44:0806(67)AR - - AFGE Local 3615 and HHS, SSA, OHA - - 1992 FLRAdec AR - - v44 p806
[ v44 p806 ]
The decision of the Authority follows:
44 FLRA No. 67
FEDERAL LABOR RELATIONS AUTHORITY
AMERICAN FEDERATION OF GOVERNMENT EMPLOYEES
U.S. DEPARTMENT OF HEALTH AND HUMAN SERVICES
SOCIAL SECURITY ADMINISTRATION
OFFICE OF HEARINGS AND APPEALS
April 16, 1992
Before Chairman McKee and Members Talkin and Armendariz.
I. Statement of the Case
This matter is before the Authority on exceptions to an award of Arbitrator Millard Cass filed by the Union under section 7122(a) of the Federal Service Labor-Management Relations Statute (the Statute) and part 2425 of the Authority's Rules and Regulations. The Agency filed an opposition to the Union's exceptions.
The Union filed a grievance over the Agency's handling of the selection of candidates under a vacancy announcement. The grievance alleged, in part, that by not expanding the Best Qualified (BQ) list the Agency violated its Equal Employment Opportunity (EEO) affirmative action commitments. The Arbitrator found that although the Agency may have had a moral and ethical obligation to expand the BQ list, its failure to do so was not a violation of the parties' agreement or Federal law. Accordingly, the Arbitrator stated that he did not have the authority to order relief to correct the situation, but recommended that the Agency voluntarily take certain actions.
We conclude that the Union fails to establish that the award is deficient. Accordingly, we will deny the exceptions.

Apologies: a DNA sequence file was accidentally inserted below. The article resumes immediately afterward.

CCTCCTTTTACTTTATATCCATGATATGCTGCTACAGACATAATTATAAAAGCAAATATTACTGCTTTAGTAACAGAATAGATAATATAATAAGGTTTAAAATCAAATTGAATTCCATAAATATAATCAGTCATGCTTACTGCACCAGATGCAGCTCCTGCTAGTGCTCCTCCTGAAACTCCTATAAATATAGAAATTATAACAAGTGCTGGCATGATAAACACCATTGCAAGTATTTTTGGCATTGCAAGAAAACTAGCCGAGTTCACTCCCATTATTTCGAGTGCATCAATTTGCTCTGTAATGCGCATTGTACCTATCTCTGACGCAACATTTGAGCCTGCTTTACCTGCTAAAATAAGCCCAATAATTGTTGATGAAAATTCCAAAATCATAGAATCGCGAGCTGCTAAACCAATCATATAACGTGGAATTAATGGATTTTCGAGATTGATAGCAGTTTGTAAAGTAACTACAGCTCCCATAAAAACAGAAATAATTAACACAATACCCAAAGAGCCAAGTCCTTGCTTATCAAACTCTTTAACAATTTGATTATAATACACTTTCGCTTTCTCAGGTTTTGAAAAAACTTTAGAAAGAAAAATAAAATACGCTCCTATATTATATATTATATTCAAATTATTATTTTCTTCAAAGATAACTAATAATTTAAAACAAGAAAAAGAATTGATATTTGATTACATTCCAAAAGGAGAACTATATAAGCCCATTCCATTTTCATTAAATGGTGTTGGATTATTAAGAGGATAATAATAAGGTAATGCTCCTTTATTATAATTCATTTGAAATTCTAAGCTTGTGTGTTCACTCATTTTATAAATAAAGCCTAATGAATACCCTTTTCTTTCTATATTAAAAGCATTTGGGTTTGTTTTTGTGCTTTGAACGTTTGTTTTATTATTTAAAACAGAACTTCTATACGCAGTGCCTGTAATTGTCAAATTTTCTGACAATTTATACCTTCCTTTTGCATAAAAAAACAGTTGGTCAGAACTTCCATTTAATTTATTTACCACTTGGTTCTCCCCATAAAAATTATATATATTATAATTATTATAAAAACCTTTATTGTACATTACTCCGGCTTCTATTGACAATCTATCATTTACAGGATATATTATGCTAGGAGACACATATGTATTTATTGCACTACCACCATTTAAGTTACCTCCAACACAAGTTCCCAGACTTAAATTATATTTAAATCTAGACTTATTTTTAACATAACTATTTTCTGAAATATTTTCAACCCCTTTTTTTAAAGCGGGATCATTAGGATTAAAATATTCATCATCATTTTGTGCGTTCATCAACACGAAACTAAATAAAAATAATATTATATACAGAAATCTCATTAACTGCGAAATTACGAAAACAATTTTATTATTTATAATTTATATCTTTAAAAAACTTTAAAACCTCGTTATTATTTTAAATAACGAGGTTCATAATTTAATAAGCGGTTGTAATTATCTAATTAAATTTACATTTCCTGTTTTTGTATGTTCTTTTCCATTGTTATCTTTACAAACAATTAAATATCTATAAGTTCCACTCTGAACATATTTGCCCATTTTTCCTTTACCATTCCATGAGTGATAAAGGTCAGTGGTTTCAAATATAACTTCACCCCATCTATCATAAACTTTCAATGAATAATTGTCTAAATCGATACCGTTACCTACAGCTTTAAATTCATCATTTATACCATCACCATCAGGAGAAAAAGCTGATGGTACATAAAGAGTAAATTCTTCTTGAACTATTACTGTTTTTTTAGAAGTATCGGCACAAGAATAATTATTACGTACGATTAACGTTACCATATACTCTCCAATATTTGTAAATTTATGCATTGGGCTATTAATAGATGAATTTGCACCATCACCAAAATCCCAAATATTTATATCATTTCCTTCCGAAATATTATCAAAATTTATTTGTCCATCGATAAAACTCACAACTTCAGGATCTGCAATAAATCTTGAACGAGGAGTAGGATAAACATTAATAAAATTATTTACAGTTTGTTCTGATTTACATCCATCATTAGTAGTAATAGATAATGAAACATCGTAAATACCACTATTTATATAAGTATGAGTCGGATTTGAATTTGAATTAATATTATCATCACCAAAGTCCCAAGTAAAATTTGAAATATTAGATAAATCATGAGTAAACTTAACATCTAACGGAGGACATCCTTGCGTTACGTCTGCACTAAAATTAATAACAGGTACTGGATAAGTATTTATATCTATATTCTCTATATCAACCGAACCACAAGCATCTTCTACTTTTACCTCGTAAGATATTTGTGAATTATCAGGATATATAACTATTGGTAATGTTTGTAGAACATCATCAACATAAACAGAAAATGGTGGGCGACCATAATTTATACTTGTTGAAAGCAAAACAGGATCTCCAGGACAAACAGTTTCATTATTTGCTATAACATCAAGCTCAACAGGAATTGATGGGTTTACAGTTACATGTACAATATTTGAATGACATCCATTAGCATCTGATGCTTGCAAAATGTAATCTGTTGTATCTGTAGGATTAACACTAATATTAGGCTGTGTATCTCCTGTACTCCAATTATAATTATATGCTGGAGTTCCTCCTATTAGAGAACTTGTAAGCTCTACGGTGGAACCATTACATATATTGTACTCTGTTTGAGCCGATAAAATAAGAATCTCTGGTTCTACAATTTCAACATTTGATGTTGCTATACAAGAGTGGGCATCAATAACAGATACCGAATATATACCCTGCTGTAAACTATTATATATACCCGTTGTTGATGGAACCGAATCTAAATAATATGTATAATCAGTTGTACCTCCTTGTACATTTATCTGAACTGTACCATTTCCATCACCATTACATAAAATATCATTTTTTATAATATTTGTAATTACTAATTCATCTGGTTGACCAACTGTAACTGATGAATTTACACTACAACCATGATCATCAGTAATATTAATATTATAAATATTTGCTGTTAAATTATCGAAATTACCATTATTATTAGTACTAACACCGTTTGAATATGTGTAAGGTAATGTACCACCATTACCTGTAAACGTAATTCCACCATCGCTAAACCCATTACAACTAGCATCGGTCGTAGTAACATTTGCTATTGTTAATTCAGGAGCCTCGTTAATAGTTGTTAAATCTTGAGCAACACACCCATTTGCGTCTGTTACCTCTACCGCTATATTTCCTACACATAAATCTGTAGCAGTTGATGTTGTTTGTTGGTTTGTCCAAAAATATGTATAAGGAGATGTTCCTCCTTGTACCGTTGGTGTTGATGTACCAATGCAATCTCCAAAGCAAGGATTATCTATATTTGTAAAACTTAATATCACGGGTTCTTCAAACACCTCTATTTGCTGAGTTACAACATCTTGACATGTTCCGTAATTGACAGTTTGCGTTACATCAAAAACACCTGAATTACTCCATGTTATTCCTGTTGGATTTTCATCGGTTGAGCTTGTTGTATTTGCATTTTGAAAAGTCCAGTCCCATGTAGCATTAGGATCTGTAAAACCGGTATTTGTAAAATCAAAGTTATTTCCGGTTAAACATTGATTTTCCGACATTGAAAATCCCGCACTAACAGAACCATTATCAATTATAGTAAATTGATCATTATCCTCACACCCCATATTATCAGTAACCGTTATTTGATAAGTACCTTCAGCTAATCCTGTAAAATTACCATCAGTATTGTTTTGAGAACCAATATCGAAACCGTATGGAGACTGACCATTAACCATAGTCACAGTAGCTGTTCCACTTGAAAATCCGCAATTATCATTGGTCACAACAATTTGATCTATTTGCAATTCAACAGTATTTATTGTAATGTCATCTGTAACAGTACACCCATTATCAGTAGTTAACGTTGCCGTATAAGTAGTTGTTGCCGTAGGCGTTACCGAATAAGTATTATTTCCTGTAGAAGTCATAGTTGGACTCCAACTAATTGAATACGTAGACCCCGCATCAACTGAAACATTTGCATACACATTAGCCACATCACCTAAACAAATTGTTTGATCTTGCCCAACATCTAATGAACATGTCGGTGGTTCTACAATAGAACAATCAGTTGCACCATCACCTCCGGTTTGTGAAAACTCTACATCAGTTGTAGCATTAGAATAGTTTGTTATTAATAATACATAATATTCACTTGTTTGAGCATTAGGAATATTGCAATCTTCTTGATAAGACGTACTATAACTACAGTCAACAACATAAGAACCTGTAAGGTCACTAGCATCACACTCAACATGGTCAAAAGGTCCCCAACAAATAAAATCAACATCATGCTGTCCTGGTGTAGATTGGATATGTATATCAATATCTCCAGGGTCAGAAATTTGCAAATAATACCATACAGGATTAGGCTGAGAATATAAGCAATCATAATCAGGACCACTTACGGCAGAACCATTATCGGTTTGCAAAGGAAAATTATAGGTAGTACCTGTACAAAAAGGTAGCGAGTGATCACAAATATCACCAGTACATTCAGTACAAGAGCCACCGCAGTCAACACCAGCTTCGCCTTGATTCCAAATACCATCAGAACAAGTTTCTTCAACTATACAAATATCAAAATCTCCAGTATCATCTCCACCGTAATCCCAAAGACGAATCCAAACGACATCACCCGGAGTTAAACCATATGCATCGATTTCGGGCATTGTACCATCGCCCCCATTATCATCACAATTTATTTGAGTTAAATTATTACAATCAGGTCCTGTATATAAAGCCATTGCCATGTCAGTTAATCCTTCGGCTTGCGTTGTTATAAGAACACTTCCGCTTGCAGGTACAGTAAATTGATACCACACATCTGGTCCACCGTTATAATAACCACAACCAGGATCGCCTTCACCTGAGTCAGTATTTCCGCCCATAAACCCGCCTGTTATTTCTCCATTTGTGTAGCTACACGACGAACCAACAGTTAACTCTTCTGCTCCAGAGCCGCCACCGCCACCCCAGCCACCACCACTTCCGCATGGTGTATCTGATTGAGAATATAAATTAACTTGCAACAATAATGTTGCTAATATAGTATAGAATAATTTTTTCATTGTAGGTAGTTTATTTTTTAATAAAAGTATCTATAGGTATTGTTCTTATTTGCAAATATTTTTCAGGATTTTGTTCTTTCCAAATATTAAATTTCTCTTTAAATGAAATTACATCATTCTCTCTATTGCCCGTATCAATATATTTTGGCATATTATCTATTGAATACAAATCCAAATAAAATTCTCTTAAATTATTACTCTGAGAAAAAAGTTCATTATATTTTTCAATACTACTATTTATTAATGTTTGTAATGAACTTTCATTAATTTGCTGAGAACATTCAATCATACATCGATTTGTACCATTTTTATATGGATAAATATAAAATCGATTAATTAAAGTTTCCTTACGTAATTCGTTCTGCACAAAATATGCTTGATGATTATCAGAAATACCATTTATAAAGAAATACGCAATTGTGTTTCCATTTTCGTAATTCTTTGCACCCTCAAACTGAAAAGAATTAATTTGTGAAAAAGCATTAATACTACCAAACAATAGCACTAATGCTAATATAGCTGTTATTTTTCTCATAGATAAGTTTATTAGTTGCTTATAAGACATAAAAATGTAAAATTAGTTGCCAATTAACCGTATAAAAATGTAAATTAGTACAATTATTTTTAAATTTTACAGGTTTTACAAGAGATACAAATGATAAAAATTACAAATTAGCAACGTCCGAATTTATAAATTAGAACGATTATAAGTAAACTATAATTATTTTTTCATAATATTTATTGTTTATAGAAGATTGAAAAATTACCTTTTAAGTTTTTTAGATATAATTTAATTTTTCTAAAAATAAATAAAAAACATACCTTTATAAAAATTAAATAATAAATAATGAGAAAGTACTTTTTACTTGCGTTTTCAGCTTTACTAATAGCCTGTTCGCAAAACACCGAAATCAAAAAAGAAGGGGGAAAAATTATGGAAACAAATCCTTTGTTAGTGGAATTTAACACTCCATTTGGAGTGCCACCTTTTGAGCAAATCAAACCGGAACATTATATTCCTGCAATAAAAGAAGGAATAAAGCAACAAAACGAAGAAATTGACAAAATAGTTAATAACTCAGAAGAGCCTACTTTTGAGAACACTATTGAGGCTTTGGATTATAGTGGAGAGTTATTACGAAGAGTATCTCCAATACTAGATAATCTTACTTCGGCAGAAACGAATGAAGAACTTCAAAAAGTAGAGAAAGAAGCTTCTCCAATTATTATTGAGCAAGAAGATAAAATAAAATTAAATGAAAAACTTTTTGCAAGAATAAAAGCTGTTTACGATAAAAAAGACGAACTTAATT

II. Background and Arbitrator's Award
On July 2, 1990, the Agency announced 12 vacancies for the position of Paralegal Specialist, GS-950-13, under vacancy announcement OHA-90-73. On or about August 3, 1990, the Union requested that the BQ list for the vacancy announcement be expanded to include more white females and minorities. The Agency contended that the proper management official did not receive the Union's request at that time. On or about August 8, 1990, after the BQ list was sent to the selecting official, the Union filed a grievance charging that the Agency had "improperly violated the merit promotion plan, past practices, and Art. 26, by unilaterally placing two female bargaining unit employees on the Promotion Committee, without notice to the Union." Joint Exhibit No. 3.(1) The Union further alleged that the committee "reduced the BQ list, in violation of Article 26, sections 5 and 10." Id. In addition, the Union charged that the "Agency refused to expand the BQ list, and this denied merit promotion principles of fairness and equitable treatment to all applicants." Id. The Union also alleged violations of Articles 1, 3, section 2, and Article 18, section 1 of the parties' agreement.(2) In its grievance, the Union requested the following information from the Agency: (1) the BQ list by age and race; and (2) all memos prepared by Personnel and given to the promotion committee.